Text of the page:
This minor planet was named after Russian composer (1839–1881).[2] The official naming citation was published by the Minor Planet Center before November 1977 (M.P.C. 837).[13]

Notes[edit]

  1. ^ a b c Search for Unusual Spectroscopic Candidates Among 40313 minor planets from the 3rd Release of the Sloan Digital Sky Survey Moving Object Catalog (publication). SDSS-MFB (Masi Foglia Binzel) taxonomy (catalog).

References[edit]

  1. ^ a b c d "1059 Mussorgskia (1925 OA)". Minor Planet Center. Retrieved 26 March 2018. 
  2. ^ a b c Schmadel, Lutz D. (2007). Dictionary of Minor Planet Names – (1059) Mussorgskia. Springer Berlin Heidelberg. p. 91. ISBN 978-3-540-00238-3. Retrieved 26 March 2018. 
  3. ^ a b c d "JPL Small-Body Database Browser: 1059 Mussorgskia (1925 OA)" (2018-02-25 last obs.). Jet Propulsion Laboratory. Retrieved 26 March 2018. 
  4. ^ a b c d e f g h i j "LCDB Data for (1059) Mussorgskia". Asteroid Lightcurve Database (LCDB). Retrieved 26 March 2018. 
  5. ^ a b "Small Bodies Data Ferret". Nesvorny HCM Asteroid Families V3.0. Retrieved 26 March 2018. 
  6. ^ a b c d Nugent, C. R.; Mainzer, A.; Bauer, J.; Cutri, R. M.; Kramer, E. A.; Grav, T.; et al. (September 2016). "NEOWISE Reactivation Mission Year Two: Asteroid Diameters and Albedos". The Astronomical Journal. 152 (3): 12. arXiv:1606.08923Freely accessible. Bibcode:2016AJ....152...63N. doi:10.3847/0004-6256/152/3/63. Retrieved 26 March 2018. 
  7. ^ a b c d Usui, Fumihiko; Kuroda, Daisuke; Müller, Thomas G.; Hasegawa, Sunao; Ishiguro, Masateru; Ootsubo, Takafumi; et al. (October 2011). "Asteroid Catalog Using Akari: AKARI/IRC Mid-Infrared Asteroid Survey". Publications of the Astronomical Society of Japan. 63 (5): 1117–1138. Bibcode:2011PASJ...63.1117U. doi:10.1093/pasj/63.5.1117. Retrieved 26 March 2018.  Online catalog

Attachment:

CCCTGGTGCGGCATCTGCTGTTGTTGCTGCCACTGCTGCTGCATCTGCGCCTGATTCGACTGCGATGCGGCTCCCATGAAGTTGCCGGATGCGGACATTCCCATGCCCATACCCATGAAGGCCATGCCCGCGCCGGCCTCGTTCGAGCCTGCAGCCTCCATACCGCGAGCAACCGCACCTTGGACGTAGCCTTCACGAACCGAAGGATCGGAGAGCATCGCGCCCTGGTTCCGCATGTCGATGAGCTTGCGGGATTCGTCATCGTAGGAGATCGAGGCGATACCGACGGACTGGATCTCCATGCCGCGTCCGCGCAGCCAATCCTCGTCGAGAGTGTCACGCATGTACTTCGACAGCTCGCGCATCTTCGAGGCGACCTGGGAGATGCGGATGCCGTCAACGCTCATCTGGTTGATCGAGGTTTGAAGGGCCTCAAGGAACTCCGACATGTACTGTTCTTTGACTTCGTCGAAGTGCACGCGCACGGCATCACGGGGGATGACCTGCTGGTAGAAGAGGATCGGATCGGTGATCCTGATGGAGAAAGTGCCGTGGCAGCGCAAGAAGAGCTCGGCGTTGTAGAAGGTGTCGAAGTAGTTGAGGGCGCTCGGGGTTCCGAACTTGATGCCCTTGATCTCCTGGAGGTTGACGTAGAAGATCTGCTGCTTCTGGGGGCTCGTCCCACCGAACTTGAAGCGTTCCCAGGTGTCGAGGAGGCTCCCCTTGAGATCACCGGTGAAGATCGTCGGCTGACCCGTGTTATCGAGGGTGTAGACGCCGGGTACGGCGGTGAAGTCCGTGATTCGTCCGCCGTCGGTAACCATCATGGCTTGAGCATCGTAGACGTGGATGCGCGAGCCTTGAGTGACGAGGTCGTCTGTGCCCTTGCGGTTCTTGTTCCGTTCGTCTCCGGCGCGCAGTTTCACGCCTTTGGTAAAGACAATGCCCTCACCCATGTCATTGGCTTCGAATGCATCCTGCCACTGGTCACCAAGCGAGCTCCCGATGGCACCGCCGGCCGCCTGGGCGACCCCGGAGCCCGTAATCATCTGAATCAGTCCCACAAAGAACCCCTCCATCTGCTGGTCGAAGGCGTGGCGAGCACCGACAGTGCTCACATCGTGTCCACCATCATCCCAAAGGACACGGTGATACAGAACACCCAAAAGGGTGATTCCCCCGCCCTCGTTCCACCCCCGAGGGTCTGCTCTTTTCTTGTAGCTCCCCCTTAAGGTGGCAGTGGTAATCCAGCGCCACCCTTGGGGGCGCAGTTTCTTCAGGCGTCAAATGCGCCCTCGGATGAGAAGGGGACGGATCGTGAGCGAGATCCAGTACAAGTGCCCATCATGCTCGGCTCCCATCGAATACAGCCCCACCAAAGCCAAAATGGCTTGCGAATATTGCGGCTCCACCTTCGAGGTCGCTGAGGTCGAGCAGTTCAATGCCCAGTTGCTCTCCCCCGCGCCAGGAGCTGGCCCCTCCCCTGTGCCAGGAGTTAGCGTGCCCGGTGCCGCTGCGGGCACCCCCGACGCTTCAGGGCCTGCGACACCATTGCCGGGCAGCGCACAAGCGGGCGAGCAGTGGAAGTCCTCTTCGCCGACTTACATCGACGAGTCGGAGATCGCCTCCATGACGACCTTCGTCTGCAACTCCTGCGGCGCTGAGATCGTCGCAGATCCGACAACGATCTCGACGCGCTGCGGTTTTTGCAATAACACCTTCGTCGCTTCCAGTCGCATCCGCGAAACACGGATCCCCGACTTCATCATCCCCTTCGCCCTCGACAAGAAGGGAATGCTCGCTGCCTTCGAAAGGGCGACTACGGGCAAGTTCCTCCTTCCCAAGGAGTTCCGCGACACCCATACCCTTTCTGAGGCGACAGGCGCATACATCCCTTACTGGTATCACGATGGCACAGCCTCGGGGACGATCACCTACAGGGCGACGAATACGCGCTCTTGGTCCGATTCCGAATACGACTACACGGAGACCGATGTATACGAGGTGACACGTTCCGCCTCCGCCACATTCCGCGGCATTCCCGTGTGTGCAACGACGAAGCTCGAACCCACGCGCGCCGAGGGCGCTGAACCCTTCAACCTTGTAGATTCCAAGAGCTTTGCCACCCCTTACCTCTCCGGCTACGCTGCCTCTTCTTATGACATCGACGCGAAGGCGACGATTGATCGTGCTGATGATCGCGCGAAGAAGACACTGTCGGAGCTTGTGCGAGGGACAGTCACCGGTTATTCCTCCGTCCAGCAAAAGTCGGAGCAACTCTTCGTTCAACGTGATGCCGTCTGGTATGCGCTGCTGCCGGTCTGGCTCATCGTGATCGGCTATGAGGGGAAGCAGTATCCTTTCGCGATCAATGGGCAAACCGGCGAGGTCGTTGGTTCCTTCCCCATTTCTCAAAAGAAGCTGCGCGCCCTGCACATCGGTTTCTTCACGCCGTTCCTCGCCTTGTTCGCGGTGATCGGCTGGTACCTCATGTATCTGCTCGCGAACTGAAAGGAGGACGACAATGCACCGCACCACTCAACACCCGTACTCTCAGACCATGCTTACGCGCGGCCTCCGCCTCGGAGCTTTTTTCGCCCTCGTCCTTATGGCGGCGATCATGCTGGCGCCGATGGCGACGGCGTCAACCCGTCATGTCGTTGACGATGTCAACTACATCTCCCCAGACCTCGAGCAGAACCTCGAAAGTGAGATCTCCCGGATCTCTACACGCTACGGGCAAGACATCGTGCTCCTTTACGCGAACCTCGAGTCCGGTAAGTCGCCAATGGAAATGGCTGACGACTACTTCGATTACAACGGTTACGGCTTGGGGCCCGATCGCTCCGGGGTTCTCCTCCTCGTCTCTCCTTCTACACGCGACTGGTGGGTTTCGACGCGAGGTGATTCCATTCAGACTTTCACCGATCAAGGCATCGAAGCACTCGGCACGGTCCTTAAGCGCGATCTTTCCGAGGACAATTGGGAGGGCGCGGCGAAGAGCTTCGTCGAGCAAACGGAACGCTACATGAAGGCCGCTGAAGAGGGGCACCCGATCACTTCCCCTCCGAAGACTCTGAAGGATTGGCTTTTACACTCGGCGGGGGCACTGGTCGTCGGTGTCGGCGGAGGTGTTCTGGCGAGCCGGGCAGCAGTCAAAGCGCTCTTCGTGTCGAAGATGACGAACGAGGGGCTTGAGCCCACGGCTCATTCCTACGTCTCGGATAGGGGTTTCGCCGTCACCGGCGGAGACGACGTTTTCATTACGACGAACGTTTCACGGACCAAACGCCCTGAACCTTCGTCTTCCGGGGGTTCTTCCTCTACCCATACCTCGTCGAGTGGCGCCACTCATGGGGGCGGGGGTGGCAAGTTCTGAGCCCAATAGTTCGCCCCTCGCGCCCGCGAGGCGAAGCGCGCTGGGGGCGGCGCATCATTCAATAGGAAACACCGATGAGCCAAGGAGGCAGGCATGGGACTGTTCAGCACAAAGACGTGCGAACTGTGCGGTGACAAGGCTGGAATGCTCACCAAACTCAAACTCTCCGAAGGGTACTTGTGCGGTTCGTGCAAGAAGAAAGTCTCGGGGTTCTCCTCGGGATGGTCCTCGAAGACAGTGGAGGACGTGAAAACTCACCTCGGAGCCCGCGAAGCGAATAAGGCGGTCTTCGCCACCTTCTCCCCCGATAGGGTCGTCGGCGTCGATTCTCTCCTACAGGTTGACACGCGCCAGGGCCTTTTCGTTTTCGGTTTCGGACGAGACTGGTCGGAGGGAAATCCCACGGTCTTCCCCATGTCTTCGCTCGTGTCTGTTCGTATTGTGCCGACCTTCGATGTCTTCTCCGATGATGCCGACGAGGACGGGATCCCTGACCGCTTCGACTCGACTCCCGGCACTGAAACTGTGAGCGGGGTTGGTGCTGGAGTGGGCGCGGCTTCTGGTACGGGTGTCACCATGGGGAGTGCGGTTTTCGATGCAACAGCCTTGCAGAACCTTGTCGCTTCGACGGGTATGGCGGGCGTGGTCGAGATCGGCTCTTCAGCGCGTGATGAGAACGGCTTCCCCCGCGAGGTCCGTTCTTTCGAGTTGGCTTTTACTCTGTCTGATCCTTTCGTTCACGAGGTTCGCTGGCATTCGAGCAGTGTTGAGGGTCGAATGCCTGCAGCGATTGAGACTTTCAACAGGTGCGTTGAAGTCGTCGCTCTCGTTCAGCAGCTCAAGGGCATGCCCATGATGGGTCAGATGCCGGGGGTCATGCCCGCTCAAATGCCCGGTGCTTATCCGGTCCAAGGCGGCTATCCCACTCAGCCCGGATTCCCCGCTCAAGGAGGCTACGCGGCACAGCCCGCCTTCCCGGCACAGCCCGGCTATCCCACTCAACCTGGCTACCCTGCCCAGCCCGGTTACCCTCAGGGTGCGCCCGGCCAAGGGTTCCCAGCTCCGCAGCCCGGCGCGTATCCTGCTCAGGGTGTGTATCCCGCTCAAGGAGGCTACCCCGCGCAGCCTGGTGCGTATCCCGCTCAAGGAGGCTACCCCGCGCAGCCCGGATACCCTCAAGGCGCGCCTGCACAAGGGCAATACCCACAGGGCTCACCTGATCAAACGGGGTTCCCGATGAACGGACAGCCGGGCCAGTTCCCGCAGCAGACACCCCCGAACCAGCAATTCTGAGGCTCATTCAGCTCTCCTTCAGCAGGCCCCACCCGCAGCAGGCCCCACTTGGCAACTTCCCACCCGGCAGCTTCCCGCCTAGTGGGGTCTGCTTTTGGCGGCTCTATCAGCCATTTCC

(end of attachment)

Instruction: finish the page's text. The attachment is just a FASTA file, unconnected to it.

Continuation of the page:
8. ^ a b c Masiero, Joseph R.; Grav, T.; Mainzer, A. K.; Nugent, C. R.; Bauer, J. M.; Stevenson, R.; et al. (August 2014). "Main-belt Asteroids with WISE/NEOWISE: Near-infrared Albedos" (PDF). The Astrophysical Journal. 791 (2): 11. arXiv:1406.6645Freely accessible. Bibcode:2014ApJ...791..121M. doi:10.1088/0004-637X/791/2/121. Retrieved 26 March 2018. 
  9. ^ a b c d Mainzer, A.; Grav, T.; Masiero, J.; Hand, E.; Bauer, J.; Tholen, D.; et al. (November 2011). "NEOWISE Studies of Spectrophotometrically Classified Asteroids: Preliminary Results" (PDF). The Astrophysical Journal. 741 (2): 25. arXiv:1109.6407Freely accessible. Bibcode:2011ApJ...741...90M. doi:10.1088/0004-637X/741/2/90. Retrieved 26 March 2018. 
  10. ^ a b Brincat, S. H. (December 2002). "Lightcurve Photometry of Asteroid 1059 Mussorgskia". The Minor Planet Bulletin. 29: 67. Bibcode:2002MPBu...29...67B. Retrieved 26 March 2018. 
  11. ^ a b Behrend, Raoul. "Asteroids and comets rotation curves – (1059) Mussorgskia". Geneva Observatory. Retrieved 26 March 2018. 
  12. ^ a b Veres, Peter; Jedicke, Robert; Fitzsimmons, Alan; Denneau, Larry; Granvik, Mikael; Bolin, Bryce; et al. (November 2015). "Absolute magnitudes and slope parameters for 250,000 asteroids observed by Pan-STARRS PS1 - Preliminary results". Icarus. 261: 34–47. arXiv:1506.00762Freely accessible. Bibcode:2015Icar..261...34V. doi:10.1016/j.icarus.2015.08.007. Retrieved 26 March 2018. 
  13. ^ "MPC/MPO/MPS Archive". Minor Planet Center. Retrieved 26 March 2018. 

External links[edit]